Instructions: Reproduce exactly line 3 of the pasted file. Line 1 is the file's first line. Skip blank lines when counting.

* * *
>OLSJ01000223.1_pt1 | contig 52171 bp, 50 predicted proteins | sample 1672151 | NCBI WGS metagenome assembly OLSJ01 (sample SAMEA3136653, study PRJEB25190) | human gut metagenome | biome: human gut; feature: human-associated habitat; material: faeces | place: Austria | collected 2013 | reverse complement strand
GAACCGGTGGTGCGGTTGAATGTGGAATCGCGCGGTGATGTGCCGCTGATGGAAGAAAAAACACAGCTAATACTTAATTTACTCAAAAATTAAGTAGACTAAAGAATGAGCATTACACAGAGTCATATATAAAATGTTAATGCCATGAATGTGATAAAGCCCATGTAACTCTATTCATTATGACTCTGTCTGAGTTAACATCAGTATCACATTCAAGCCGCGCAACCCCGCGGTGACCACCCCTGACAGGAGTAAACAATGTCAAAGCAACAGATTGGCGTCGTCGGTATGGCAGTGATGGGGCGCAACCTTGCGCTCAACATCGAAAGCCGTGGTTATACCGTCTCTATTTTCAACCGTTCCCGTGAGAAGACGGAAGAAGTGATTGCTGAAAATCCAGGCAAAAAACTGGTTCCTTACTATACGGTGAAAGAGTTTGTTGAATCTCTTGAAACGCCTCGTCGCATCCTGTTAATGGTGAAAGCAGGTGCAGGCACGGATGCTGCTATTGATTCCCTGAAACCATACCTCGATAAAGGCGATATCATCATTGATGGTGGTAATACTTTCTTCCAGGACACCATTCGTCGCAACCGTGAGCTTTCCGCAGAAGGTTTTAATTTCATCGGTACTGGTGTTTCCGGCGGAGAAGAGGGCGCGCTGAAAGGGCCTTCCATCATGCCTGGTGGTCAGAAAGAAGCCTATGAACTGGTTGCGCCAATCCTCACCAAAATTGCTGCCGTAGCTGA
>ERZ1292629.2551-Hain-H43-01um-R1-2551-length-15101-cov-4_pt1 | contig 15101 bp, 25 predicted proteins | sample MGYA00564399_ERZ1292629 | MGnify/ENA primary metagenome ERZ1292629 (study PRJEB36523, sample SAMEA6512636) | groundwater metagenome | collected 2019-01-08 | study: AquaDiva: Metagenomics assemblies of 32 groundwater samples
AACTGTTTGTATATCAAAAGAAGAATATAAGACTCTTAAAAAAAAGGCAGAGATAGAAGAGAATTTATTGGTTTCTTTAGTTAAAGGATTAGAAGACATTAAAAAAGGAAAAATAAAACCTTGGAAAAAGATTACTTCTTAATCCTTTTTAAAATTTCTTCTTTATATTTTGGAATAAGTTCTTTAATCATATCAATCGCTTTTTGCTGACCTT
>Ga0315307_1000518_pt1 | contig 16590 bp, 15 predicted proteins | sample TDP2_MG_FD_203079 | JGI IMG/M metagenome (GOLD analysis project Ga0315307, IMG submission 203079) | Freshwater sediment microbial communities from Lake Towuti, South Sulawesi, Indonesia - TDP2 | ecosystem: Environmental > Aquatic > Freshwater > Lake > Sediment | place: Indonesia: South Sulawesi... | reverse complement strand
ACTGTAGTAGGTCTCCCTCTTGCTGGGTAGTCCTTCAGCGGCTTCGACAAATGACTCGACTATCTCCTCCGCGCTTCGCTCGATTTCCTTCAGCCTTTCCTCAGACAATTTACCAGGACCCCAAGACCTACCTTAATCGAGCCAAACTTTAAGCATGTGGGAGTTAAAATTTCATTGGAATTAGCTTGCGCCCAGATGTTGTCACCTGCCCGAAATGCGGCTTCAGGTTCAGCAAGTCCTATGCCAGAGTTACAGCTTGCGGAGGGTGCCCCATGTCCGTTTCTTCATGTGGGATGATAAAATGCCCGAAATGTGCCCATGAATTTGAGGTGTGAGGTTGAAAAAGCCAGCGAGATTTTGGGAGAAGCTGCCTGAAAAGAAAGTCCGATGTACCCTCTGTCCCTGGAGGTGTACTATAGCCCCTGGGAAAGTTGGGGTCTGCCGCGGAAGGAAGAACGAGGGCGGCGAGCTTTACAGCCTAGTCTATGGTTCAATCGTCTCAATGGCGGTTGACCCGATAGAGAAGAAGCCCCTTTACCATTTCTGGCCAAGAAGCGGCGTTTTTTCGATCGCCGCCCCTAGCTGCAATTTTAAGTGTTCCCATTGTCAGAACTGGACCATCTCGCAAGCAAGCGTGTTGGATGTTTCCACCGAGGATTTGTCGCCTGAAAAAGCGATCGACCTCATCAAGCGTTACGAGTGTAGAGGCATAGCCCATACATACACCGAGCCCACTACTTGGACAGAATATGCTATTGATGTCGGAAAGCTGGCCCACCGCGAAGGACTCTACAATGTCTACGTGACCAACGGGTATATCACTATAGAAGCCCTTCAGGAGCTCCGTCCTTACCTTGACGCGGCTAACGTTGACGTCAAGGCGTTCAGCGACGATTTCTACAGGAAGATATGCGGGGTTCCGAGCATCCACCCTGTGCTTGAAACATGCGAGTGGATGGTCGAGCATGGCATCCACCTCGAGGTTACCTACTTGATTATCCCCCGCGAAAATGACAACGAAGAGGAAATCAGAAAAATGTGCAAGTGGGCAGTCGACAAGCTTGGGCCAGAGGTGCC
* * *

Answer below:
>ERZ1292629.2551-Hain-H43-01um-R1-2551-length-15101-cov-4_pt1 | contig 15101 bp, 25 predicted proteins | sample MGYA00564399_ERZ1292629 | MGnify/ENA primary metagenome ERZ1292629 (study PRJEB36523, sample SAMEA6512636) | groundwater metagenome | collected 2019-01-08 | study: AquaDiva: Metagenomics assemblies of 32 groundwater samples